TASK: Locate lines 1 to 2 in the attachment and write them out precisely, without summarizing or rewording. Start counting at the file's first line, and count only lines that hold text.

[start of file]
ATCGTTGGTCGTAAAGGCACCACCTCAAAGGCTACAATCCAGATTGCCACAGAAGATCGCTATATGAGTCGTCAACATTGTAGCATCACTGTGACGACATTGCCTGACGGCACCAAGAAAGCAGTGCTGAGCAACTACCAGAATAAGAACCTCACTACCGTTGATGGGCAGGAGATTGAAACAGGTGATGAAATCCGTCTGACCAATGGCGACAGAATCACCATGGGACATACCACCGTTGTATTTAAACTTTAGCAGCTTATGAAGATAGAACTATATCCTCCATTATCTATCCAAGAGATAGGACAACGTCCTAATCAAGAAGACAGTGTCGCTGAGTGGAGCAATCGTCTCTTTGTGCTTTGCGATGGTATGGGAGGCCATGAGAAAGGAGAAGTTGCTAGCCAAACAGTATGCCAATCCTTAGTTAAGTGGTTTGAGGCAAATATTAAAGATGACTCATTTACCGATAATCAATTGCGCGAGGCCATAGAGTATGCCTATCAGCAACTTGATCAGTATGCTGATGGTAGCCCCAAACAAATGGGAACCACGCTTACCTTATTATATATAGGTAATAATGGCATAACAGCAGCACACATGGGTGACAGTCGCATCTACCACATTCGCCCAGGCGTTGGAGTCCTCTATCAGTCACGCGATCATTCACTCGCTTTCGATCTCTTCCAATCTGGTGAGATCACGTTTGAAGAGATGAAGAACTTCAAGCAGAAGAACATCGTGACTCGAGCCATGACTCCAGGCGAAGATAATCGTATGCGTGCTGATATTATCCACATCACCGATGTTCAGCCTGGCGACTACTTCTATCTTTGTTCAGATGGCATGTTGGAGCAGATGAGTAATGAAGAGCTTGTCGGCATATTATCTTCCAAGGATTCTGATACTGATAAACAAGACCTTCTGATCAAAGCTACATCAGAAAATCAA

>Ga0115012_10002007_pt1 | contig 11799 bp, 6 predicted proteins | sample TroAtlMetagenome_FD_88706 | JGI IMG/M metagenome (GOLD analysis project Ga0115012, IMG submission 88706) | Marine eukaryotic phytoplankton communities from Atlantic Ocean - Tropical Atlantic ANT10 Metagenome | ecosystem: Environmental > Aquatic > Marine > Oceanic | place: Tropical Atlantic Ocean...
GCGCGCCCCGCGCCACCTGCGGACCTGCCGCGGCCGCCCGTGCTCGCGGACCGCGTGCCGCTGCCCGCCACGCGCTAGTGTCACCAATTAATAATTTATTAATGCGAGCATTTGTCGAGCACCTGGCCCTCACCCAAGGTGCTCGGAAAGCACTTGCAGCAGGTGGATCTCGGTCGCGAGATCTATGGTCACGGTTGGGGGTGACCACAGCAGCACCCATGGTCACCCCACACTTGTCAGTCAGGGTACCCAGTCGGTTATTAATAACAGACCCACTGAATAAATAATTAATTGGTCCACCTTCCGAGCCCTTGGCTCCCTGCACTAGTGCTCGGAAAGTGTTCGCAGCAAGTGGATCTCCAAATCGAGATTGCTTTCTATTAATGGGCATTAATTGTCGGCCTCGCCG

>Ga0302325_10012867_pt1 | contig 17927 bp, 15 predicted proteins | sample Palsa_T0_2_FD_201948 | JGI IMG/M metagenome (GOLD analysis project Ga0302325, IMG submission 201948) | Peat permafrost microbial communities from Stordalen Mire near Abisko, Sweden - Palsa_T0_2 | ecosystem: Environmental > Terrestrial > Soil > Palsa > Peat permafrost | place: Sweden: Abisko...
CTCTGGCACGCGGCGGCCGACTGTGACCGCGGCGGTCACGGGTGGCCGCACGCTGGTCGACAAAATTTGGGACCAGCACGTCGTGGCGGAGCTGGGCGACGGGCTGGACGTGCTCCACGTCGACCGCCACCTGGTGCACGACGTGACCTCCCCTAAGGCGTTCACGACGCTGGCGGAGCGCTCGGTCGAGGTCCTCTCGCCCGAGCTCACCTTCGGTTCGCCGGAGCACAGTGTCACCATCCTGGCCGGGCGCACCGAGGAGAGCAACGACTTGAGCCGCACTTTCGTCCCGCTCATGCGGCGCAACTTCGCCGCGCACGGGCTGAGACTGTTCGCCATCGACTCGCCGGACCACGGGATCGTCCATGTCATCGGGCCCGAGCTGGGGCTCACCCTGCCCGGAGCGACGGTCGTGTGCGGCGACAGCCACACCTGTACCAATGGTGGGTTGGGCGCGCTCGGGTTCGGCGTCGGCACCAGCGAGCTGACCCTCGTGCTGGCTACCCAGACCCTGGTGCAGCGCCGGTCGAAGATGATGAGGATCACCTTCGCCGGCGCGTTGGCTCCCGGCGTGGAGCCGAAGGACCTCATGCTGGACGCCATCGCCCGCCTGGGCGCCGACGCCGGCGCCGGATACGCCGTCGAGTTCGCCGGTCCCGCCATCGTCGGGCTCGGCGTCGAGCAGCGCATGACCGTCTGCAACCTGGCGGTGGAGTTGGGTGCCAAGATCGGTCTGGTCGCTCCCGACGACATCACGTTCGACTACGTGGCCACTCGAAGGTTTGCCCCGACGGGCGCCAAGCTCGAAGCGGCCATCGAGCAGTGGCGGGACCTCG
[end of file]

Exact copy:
ATCGTTGGTCGTAAAGGCACCACCTCAAAGGCTACAATCCAGATTGCCACAGAAGATCGCTATATGAGTCGTCAACATTGTAGCATCACTGTGACGACATTGCCTGACGGCACCAAGAAAGCAGTGCTGAGCAACTACCAGAATAAGAACCTCACTACCGTTGATGGGCAGGAGATTGAAACAGGTGATGAAATCCGTCTGACCAATGGCGACAGAATCACCATGGGACATACCACCGTTGTATTTAAACTTTAGCAGCTTATGAAGATAGAACTATATCCTCCATTATCTATCCAAGAGATAGGACAACGTCCTAATCAAGAAGACAGTGTCGCTGAGTGGAGCAATCGTCTCTTTGTGCTTTGCGATGGTATGGGAGGCCATGAGAAAGGAGAAGTTGCTAGCCAAACAGTATGCCAATCCTTAGTTAAGTGGTTTGAGGCAAATATTAAAGATGACTCATTTACCGATAATCAATTGCGCGAGGCCATAGAGTATGCCTATCAGCAACTTGATCAGTATGCTGATGGTAGCCCCAAACAAATGGGAACCACGCTTACCTTATTATATATAGGTAATAATGGCATAACAGCAGCACACATGGGTGACAGTCGCATCTACCACATTCGCCCAGGCGTTGGAGTCCTCTATCAGTCACGCGATCATTCACTCGCTTTCGATCTCTTCCAATCTGGTGAGATCACGTTTGAAGAGATGAAGAACTTCAAGCAGAAGAACATCGTGACTCGAGCCATGACTCCAGGCGAAGATAATCGTATGCGTGCTGATATTATCCACATCACCGATGTTCAGCCTGGCGACTACTTCTATCTTTGTTCAGATGGCATGTTGGAGCAGATGAGTAATGAAGAGCTTGTCGGCATATTATCTTCCAAGGATTCTGATACTGATAAACAAGACCTTCTGATCAAAGCTACATCAGAAAATCAA

>Ga0115012_10002007_pt1 | contig 11799 bp, 6 predicted proteins | sample TroAtlMetagenome_FD_88706 | JGI IMG/M metagenome (GOLD analysis project Ga0115012, IMG submission 88706) | Marine eukaryotic phytoplankton communities from Atlantic Ocean - Tropical Atlantic ANT10 Metagenome | ecosystem: Environmental > Aquatic > Marine > Oceanic | place: Tropical Atlantic Ocean...